Arguing Nuclear vs Renewables Allows Natural Gas to Eat Our Climate Lunch

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My kids play outdoors and paint their faces with charcoal and mud, we recycle or reuse everything we can, and we generally try to keep our environmental impact small. It’s how I was raised. I was born into a family with strong environmental values, and I grew to feel strongly that we humans have a responsibility to protect our natural resources. I didn’t know much about nuclear energy, but when I went to college and was near to Diablo Canyon Power Plant in California, my environmentally-minded group of friends all seemed to oppose it. So I thought I was supposed to oppose it too. I knew so little about nuclear energy that I thought Diablo Canyon was what was actually a local natural gas plant.

I did some research on different energy sources for a college class and learned that all energy sources have downsides, even “green” ones. And unlike what I learned from my friends, Hollywood, and The Simpsons, I was surprised to learn that nuclear aligned with many of my environmental values. Eventually I took a job at Diablo Canyon, where I saw firsthand the small footprint that it occupies, generating over 20% of California’s emission-free energy on a space as small as a football stadium. I learned more about nuclear, explored the surrounding lands, and saw how my values of land conservation and climate action were supported by this misunderstood source of energy.

The public is generally accepting of “renewable” energy, but the term renewable is exclusive of our largest forms of clean energy (nuclear and large hydro). Also, “renewable” doesn’t necessarily mean lowering emissions - much of the current worldwide renewable energy involves biomass, i.e. burning stuff. This narrow and exclusionary support leads to politics and policies that don’t accomplish our stated goal of emissions reductions.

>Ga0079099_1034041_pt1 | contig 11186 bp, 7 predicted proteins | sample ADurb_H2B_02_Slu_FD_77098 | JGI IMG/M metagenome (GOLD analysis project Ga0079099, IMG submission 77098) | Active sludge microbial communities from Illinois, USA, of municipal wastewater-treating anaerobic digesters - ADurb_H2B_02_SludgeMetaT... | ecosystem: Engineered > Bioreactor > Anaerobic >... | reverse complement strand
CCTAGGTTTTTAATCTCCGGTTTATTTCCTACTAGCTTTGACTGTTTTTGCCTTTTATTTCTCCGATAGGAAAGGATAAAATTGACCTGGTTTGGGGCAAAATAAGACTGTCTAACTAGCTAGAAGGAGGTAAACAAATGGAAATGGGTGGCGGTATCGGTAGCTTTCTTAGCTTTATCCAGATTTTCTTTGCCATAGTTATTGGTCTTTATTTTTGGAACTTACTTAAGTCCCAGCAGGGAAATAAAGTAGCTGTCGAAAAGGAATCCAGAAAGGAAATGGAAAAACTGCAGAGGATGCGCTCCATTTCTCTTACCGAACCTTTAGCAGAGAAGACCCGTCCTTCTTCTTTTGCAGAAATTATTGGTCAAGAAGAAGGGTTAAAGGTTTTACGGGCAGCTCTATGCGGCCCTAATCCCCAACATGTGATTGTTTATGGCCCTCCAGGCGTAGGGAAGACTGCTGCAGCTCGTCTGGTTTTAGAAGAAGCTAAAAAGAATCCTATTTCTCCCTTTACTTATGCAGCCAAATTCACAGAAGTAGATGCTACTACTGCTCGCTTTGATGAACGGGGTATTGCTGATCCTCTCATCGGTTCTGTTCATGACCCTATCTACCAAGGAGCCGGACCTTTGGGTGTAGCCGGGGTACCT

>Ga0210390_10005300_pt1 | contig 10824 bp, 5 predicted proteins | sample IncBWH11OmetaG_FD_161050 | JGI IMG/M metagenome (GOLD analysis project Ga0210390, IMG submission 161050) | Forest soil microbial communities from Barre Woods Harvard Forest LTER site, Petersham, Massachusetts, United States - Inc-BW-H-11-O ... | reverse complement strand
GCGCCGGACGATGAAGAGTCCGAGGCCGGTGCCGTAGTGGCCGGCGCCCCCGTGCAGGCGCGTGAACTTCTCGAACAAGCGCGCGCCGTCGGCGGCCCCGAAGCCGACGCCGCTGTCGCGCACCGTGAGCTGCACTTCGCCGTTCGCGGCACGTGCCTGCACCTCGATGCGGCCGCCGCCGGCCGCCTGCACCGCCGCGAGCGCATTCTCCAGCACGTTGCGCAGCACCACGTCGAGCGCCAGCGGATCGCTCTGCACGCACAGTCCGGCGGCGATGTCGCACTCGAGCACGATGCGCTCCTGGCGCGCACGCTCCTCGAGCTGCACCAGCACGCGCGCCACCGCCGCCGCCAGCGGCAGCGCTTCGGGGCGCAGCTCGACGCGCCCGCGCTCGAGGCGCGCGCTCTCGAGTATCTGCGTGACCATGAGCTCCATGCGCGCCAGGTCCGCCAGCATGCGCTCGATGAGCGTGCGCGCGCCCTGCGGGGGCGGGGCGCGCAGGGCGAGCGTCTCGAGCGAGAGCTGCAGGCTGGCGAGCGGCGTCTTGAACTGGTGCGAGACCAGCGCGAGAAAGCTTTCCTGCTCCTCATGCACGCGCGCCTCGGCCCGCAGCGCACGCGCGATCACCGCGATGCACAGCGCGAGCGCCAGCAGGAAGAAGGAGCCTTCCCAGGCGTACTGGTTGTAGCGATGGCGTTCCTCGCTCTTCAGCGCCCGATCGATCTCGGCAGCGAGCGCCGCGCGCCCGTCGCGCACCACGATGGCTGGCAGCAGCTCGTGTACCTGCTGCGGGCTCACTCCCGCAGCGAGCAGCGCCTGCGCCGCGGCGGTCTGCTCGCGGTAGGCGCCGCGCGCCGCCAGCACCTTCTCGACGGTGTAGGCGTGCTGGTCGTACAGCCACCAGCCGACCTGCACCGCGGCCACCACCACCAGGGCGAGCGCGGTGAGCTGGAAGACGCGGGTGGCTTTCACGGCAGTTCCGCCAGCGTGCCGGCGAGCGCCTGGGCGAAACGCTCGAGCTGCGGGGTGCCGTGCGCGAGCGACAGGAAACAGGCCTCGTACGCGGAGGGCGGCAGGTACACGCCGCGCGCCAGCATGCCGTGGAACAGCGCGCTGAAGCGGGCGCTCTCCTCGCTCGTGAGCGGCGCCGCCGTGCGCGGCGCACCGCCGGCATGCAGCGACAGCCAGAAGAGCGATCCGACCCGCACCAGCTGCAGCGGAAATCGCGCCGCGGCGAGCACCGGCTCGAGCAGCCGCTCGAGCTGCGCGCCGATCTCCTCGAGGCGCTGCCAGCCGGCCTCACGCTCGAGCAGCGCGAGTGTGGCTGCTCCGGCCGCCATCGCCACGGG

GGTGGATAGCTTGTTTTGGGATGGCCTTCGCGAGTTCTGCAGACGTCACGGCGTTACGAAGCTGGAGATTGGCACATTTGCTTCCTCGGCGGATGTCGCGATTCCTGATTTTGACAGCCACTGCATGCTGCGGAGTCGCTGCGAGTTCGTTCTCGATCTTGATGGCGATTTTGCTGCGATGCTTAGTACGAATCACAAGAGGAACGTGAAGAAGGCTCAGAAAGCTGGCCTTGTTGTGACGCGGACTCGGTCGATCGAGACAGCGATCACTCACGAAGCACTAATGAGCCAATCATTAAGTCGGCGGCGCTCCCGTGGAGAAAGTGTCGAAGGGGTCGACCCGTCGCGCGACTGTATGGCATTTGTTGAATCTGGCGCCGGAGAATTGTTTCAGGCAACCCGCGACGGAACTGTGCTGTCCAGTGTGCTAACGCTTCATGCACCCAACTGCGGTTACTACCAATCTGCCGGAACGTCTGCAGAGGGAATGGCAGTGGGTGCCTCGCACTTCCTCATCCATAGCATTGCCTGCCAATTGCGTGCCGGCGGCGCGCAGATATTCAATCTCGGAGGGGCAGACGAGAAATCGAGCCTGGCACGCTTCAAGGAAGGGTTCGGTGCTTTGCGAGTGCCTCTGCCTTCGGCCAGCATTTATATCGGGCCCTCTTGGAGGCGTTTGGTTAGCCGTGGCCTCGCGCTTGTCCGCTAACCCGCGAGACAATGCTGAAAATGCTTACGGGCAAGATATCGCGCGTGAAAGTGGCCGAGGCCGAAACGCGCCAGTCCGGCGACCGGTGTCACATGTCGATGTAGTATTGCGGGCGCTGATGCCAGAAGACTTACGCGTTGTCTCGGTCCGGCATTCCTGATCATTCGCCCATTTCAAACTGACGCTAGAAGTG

Right now across the US we are closing perfectly good existing nuclear plants because of low natural gas prices and discriminatory policies that, in the name of climate action, support renewables but not carbon free nuclear energy. When existing nuclear plants close, they are almost always replaced by fossil fuels. Even if we make big gains on adding renewables, the strategy of replacing one clean energy source with another means backwards or no progress on climate. It also means that we pay more - building new clean energy to replace existing clean energy means spending money for little to no actual emissions reductions. This high cost for low progress is also causing polarizing political conversations when it comes to action on climate.

Instead of continuing to rely on the renewables-only bandwagon, we need to focus on building public support for nuclear energy. There is growing public awareness on the importance of using science to inform our decisions as a nation. The science is clear - nuclear is the safest way of generating reliable electricity. Of all of the “clean” energy sources, nuclear occupies the smallest land footprint per unit of energy produced, and we have the technology right now - we do not need to continue to delay action on climate until some future solution is produced.

We can argue nuclear vs renewables all day, but while we do that, the natural gas industry is happily snapping up market share and securing our dependence on their climate-warming product. Instead of being presented with the false choice of nuclear or renewables, we can use nuclear and renewables to rapidly transition off of fossil fuels. With nuclear’s carbon free and low cost proposition, we have the opportunity to achieve political agreements with a broad base of support.

Support for nuclear energy is growing amongst those who are pursuing climate action, but traditional nuclear communications are scary for many people. For many years, the nuclear industry has either stayed silent or put out information to say “trust us, we’re safe.” It didn’t work forty years ago, and it’s not working now. Mothers for Nuclear wants to help change the conversation about nuclear from an impersonal and defensive message to a values-based discussion. What do you care about? Climate? Economics? Air Pollution? Let’s talk about how nuclear aligns with our values on both sides of the aisle, and together, we can all achieve the things that are important to us.